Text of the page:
Because people spend a significant amount of their lives working, it makes sense individuals want to be somewhere they feel their efforts are acknowledged and celebrated.
Recognition is among the top three most effective non-financial factors when it comes to employee retention. Not only does recognition improve employee retention, but it also helps promote desired behaviors and fosters positive attitudes among your team.
“Recognition is calling attention to or acknowledging a person’s contributions to an organization, as well as their accomplishment and positive behaviors that influence others, and in turn, it helps us build a culture of engagement and support employee retention,” says Valerie Lane, HR director for Martin Landscape, based in Port Royal, South Carolina.
Lane says they discuss their recognition programs from day one with employees and the programs are linked to their core values of passion, pride, teamwork, relationships as well as their vision statement and company goals.
“It’s to immediately get them bought into core values, to modeling the positive behaviors, to getting those customer compliments coming back from our clients,” Lane says.
Leigh Townsend, president of J.W. Townsend Landscapes, based in Charlottesville, Virginia, says they love recognizing their staff because they are their best and most valuable asset. He advises taking really good care of your staff and publicly recognizing their achievements every chance you can.
“We recognize milestones such as birthdays and work anniversaries monthly at our company breakfasts,” Townsend says. “We also recognize awards, accomplishments, certifications, client testimonials, etc. Every month we recognize the Gardner of the Month and Supervisor of the Month; each receives a gift card. We also recognize crew members by giving out two preferred parking spots. The gift cards and parking spots are given to staff who have delivered a high-quality product and/or customer experience.”
Dave DiGregorio, VP of sales for Ground Works Land Design, based in Cleveland, Ohio, feels recognition is an important way to positively reinforce good behavior and outstanding culture.
Types of Recognition and Incentive Programs
There is no one size fits all for the perfect recognition or incentive program, but all three companies believe it is a good practice to have a mixture of individual and team-based recognition and incentive programs.
“Ultimately, we do a combination of both as we want to encourage a team approach across all parts of our company,” Townsend says. “Our concern is that if we over-incentivize teams OR individuals, then there is the tendency to build silos (walls) within the organization. We want to reward specific behavior, but not at the risk of hurting our culture.”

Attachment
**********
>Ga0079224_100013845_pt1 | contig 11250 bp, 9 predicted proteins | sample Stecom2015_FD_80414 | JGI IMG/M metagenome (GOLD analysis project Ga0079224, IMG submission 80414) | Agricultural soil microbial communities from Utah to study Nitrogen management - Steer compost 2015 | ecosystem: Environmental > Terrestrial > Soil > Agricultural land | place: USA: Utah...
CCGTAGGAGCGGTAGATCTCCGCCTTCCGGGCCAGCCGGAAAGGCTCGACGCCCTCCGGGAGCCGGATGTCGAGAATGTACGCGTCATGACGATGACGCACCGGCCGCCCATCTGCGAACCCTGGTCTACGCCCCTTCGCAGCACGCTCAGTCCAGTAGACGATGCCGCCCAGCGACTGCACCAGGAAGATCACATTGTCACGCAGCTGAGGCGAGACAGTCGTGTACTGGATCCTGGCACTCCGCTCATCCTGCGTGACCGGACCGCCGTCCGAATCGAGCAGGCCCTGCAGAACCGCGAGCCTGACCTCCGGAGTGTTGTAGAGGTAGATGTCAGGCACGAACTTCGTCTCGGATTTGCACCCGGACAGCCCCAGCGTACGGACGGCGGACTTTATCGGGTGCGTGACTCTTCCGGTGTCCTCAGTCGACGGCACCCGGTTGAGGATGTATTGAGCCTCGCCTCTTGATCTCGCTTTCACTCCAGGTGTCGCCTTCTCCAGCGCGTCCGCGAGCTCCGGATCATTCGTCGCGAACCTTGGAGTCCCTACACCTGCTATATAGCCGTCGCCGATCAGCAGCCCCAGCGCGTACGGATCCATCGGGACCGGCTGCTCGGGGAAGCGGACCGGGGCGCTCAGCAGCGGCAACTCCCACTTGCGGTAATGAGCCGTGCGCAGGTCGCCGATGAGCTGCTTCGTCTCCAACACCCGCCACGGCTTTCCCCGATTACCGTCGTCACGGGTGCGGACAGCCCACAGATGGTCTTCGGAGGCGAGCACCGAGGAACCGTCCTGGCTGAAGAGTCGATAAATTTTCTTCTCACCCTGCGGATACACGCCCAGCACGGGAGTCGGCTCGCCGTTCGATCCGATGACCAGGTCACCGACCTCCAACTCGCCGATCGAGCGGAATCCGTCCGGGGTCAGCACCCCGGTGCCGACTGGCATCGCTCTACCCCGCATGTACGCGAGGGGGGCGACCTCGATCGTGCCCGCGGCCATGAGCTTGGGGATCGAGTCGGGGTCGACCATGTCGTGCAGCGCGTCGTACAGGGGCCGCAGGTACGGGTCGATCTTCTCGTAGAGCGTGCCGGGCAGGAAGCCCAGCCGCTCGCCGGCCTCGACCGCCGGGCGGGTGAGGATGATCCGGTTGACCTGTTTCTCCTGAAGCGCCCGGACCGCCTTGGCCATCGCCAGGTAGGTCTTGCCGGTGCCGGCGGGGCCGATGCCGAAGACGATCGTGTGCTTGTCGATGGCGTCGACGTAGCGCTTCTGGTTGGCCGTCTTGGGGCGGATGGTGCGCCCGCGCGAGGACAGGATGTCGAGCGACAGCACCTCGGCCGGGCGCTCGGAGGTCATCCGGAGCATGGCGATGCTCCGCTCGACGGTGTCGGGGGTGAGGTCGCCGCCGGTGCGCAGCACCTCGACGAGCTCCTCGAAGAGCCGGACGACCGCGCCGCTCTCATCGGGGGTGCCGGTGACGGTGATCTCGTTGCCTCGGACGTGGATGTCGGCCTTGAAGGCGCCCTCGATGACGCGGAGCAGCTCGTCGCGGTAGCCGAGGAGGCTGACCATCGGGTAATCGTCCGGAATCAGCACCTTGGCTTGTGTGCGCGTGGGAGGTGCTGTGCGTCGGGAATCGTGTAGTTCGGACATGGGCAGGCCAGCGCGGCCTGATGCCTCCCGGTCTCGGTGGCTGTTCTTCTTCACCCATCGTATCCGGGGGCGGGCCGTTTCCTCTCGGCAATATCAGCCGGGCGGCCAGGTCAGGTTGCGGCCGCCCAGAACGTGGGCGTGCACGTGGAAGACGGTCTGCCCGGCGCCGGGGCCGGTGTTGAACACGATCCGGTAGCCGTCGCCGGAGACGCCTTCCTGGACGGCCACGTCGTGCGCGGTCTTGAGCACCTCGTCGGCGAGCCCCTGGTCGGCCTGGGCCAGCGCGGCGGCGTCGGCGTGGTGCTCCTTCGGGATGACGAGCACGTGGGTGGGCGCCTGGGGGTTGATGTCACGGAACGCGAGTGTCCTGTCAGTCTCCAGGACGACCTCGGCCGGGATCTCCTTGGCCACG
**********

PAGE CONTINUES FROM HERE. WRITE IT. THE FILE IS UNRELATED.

An example of one way that landscape companies can acknowledge individual employees for their positive behavior is how Ground Works awards $100 in cash during their Monday morning meeting to any employee who gets mentioned in a Google review.
“It’s a direct reward,” DiGregorio says. “It makes the guys feel good and on the back end for the company, it makes such a big impact to get those organic Google reviews.”
At Martin Landscape, employees can earn culture coins when they display positive behaviors such as being safe, doing a great job or creating or improving a process. Team members can save these culture coins up for PTO, Martin Landscape gear, dinner with the team or a chartered fishing trip.
“It makes it fun, and it gives the employee the opportunity to choose because they can continue to save these coins are something that they want,” Lane says. “Or they may say, ‘You know what, I think I want to go ahead and cash in some of these coins now and get that hat or shirt’ or wherever the case may be.”
Townsend says they had a former employee start an award called “The Townsend Way” about 10 years ago, which is awarded to an individual who has gone above and beyond.
“The best example of going ‘above and beyond’, and this is the one I’ve been using for 10 years, is the staff member who gets back to the office after a long day in the field, punches out and walks to their car,” Townsend says. “However, on the way to their car, they notice a late delivery of plants has just arrived and that our nursery staff need help unloading it. Rather than just getting in their car and leaving, they put their stuff down and walk over to help unload the truck. Nobody asked them to do it, they just noticed that help was needed, and jumped in. That’s The Townsend Way!”
As for how to incentivize the team as a whole, DiGregorio says they have recently introduced profit-sharing where any employee who has been with Ground Works for a full year is eligible for profit sharing the following season.
“We always felt it’s important to have a team incentive that everybody’s working towards the same goal,” DiGregorio says. “We have seen great retention this year. We’ve had more people work through a whole season, through a full winter and into next season than ever before. I do think there is definite value. I think people know, ‘Okay, I made it through the whole year. I’m eligible now for a potential payout of thousands of dollars at the end of the year.’”
One of Martin Landscape’s team recognition programs focuses on safety because they want a culture of safety in their work environment. Managers will come together and grade how the team has performed as it relates to safety. The safest team gets a magnet they can place on their truck that says ‘Safety Award Winner On Board.’
“It’s more of a sense of pride thing, it’s a bragging moment for the guys,” says Wade Martin, owner of Martin Landscape. “We’re trying to get some camaraderie out there.”